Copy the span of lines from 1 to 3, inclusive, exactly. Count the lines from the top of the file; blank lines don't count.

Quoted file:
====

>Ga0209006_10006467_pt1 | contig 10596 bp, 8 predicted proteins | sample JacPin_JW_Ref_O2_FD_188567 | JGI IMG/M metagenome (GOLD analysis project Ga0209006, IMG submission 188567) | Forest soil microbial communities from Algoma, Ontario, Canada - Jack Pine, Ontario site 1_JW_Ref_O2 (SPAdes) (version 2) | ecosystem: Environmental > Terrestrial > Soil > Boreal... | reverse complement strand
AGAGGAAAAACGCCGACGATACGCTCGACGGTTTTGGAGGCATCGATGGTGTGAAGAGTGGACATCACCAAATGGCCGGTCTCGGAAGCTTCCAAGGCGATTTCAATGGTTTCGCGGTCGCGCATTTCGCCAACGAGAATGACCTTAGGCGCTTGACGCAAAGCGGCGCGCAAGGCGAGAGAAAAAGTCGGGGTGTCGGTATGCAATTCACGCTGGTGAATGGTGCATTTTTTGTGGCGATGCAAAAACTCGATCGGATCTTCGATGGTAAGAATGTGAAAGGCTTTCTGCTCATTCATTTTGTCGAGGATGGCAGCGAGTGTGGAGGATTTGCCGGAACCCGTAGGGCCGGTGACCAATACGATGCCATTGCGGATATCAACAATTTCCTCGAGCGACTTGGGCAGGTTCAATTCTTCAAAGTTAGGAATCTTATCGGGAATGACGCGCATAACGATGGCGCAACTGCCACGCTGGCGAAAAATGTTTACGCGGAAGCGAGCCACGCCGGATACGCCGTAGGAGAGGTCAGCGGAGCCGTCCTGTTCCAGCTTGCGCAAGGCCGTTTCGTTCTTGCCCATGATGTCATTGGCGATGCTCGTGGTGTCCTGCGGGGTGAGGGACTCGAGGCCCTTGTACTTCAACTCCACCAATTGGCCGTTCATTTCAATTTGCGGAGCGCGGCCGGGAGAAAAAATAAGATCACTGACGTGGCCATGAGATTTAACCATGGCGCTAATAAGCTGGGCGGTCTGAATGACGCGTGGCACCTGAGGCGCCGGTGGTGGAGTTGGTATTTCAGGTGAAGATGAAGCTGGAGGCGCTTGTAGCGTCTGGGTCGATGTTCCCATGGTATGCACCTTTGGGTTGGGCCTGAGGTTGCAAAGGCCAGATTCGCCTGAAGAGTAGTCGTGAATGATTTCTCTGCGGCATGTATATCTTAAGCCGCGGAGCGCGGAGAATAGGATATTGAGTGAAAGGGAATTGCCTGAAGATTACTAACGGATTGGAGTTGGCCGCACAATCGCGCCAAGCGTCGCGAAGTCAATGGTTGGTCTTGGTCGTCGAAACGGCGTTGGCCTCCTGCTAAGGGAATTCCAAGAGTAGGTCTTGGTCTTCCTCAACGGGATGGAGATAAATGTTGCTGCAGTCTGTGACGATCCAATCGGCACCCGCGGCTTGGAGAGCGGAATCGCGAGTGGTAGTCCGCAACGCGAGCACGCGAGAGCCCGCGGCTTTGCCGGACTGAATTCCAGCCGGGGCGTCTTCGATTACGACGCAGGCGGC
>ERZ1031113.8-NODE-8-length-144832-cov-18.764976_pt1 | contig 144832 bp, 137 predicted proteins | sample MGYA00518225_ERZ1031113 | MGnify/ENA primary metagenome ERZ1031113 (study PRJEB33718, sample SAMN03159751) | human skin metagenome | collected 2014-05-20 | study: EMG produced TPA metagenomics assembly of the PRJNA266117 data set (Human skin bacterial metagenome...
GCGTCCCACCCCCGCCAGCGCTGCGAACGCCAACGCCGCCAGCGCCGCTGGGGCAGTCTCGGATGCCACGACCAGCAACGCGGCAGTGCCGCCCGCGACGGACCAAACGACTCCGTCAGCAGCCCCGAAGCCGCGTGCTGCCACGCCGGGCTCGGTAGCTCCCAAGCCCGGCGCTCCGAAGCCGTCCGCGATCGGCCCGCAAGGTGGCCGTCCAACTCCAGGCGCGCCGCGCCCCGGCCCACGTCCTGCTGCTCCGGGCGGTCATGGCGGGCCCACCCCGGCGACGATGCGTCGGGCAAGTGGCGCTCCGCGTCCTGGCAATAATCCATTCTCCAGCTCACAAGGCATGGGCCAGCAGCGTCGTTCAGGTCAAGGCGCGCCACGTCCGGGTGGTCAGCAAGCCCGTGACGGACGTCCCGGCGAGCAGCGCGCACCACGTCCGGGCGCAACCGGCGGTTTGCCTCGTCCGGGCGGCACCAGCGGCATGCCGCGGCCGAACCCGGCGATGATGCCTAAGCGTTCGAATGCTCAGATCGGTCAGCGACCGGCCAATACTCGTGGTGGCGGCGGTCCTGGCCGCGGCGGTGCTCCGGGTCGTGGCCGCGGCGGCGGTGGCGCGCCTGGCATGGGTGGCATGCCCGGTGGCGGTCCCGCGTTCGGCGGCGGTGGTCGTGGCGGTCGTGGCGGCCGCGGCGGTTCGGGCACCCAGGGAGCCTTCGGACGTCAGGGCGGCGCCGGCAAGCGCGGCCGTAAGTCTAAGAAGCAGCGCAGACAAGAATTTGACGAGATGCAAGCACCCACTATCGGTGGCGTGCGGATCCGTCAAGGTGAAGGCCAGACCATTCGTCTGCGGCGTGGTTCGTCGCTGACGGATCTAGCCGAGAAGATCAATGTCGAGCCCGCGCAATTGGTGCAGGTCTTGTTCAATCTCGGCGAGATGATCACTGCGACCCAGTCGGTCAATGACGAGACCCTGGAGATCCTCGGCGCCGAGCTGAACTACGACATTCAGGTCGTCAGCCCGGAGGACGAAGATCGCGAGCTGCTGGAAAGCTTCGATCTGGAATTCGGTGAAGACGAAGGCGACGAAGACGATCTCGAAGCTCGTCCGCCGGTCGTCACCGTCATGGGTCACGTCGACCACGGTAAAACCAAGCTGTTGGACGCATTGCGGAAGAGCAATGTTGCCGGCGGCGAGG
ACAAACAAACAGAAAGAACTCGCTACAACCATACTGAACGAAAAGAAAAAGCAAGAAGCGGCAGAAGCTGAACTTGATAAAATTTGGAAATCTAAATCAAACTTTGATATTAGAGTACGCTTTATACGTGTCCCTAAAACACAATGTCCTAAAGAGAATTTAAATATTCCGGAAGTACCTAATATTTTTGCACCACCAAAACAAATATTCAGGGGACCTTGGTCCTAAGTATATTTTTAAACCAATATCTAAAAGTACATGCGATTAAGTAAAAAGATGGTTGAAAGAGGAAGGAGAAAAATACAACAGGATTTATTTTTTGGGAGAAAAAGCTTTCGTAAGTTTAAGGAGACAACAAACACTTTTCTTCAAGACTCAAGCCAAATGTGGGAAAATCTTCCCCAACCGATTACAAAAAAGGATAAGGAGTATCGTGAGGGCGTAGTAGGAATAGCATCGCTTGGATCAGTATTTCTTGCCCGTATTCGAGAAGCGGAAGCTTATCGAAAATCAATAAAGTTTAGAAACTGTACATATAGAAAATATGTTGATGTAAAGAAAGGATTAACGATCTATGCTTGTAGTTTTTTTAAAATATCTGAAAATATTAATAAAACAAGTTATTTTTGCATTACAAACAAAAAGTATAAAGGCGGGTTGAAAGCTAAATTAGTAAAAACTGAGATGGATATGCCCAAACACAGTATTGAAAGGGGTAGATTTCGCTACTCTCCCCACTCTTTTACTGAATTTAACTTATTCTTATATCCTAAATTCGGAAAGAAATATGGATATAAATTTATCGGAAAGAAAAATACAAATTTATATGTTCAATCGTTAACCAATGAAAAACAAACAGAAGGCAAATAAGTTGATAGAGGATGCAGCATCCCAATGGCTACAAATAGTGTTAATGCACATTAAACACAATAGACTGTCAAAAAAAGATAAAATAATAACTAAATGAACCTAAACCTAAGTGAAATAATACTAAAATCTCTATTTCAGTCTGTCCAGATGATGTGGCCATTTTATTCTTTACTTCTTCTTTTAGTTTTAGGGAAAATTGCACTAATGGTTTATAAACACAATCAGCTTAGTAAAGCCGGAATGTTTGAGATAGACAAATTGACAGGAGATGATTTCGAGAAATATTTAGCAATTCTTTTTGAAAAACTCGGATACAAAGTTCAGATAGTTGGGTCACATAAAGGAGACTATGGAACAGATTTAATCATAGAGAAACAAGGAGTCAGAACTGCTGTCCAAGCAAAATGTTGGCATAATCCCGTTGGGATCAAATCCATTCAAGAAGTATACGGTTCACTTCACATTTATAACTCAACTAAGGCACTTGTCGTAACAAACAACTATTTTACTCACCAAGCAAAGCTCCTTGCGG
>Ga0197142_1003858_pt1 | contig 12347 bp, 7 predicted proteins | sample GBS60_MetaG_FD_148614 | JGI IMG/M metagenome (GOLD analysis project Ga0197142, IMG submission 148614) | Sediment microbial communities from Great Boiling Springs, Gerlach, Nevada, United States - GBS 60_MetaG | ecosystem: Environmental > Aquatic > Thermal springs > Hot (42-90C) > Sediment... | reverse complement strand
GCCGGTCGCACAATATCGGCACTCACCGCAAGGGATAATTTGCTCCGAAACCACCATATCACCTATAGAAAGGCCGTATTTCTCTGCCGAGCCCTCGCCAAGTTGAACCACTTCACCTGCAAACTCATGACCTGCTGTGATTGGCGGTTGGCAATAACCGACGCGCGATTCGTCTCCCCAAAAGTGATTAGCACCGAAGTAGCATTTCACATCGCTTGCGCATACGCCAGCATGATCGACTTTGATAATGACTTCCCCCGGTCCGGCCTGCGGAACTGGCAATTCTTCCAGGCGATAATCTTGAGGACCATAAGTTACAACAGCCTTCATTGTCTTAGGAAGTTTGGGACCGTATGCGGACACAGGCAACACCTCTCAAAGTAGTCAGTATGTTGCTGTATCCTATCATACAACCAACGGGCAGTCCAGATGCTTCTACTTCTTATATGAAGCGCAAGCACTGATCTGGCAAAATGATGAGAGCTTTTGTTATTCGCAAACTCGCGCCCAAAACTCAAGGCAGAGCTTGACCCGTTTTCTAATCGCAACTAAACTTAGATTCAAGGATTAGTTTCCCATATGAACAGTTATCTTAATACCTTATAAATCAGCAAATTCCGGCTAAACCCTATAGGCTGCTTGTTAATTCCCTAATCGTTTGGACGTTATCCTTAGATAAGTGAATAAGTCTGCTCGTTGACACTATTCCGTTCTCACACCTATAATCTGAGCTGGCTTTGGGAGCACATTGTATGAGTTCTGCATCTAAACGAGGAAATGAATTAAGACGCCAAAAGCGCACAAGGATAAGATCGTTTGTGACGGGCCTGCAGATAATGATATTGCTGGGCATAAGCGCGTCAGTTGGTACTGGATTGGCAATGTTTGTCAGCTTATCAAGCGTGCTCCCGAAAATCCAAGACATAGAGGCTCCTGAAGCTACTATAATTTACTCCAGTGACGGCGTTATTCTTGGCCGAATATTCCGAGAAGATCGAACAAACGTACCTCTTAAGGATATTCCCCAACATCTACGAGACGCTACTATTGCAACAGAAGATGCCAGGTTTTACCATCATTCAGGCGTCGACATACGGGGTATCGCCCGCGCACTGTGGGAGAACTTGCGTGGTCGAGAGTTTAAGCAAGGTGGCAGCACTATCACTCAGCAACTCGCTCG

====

>Ga0209006_10006467_pt1 | contig 10596 bp, 8 predicted proteins | sample JacPin_JW_Ref_O2_FD_188567 | JGI IMG/M metagenome (GOLD analysis project Ga0209006, IMG submission 188567) | Forest soil microbial communities from Algoma, Ontario, Canada - Jack Pine, Ontario site 1_JW_Ref_O2 (SPAdes) (version 2) | ecosystem: Environmental > Terrestrial > Soil > Boreal... | reverse complement strand
AGAGGAAAAACGCCGACGATACGCTCGACGGTTTTGGAGGCATCGATGGTGTGAAGAGTGGACATCACCAAATGGCCGGTCTCGGAAGCTTCCAAGGCGATTTCAATGGTTTCGCGGTCGCGCATTTCGCCAACGAGAATGACCTTAGGCGCTTGACGCAAAGCGGCGCGCAAGGCGAGAGAAAAAGTCGGGGTGTCGGTATGCAATTCACGCTGGTGAATGGTGCATTTTTTGTGGCGATGCAAAAACTCGATCGGATCTTCGATGGTAAGAATGTGAAAGGCTTTCTGCTCATTCATTTTGTCGAGGATGGCAGCGAGTGTGGAGGATTTGCCGGAACCCGTAGGGCCGGTGACCAATACGATGCCATTGCGGATATCAACAATTTCCTCGAGCGACTTGGGCAGGTTCAATTCTTCAAAGTTAGGAATCTTATCGGGAATGACGCGCATAACGATGGCGCAACTGCCACGCTGGCGAAAAATGTTTACGCGGAAGCGAGCCACGCCGGATACGCCGTAGGAGAGGTCAGCGGAGCCGTCCTGTTCCAGCTTGCGCAAGGCCGTTTCGTTCTTGCCCATGATGTCATTGGCGATGCTCGTGGTGTCCTGCGGGGTGAGGGACTCGAGGCCCTTGTACTTCAACTCCACCAATTGGCCGTTCATTTCAATTTGCGGAGCGCGGCCGGGAGAAAAAATAAGATCACTGACGTGGCCATGAGATTTAACCATGGCGCTAATAAGCTGGGCGGTCTGAATGACGCGTGGCACCTGAGGCGCCGGTGGTGGAGTTGGTATTTCAGGTGAAGATGAAGCTGGAGGCGCTTGTAGCGTCTGGGTCGATGTTCCCATGGTATGCACCTTTGGGTTGGGCCTGAGGTTGCAAAGGCCAGATTCGCCTGAAGAGTAGTCGTGAATGATTTCTCTGCGGCATGTATATCTTAAGCCGCGGAGCGCGGAGAATAGGATATTGAGTGAAAGGGAATTGCCTGAAGATTACTAACGGATTGGAGTTGGCCGCACAATCGCGCCAAGCGTCGCGAAGTCAATGGTTGGTCTTGGTCGTCGAAACGGCGTTGGCCTCCTGCTAAGGGAATTCCAAGAGTAGGTCTTGGTCTTCCTCAACGGGATGGAGATAAATGTTGCTGCAGTCTGTGACGATCCAATCGGCACCCGCGGCTTGGAGAGCGGAATCGCGAGTGGTAGTCCGCAACGCGAGCACGCGAGAGCCCGCGGCTTTGCCGGACTGAATTCCAGCCGGGGCGTCTTCGATTACGACGCAGGCGGC
>ERZ1031113.8-NODE-8-length-144832-cov-18.764976_pt1 | contig 144832 bp, 137 predicted proteins | sample MGYA00518225_ERZ1031113 | MGnify/ENA primary metagenome ERZ1031113 (study PRJEB33718, sample SAMN03159751) | human skin metagenome | collected 2014-05-20 | study: EMG produced TPA metagenomics assembly of the PRJNA266117 data set (Human skin bacterial metagenome...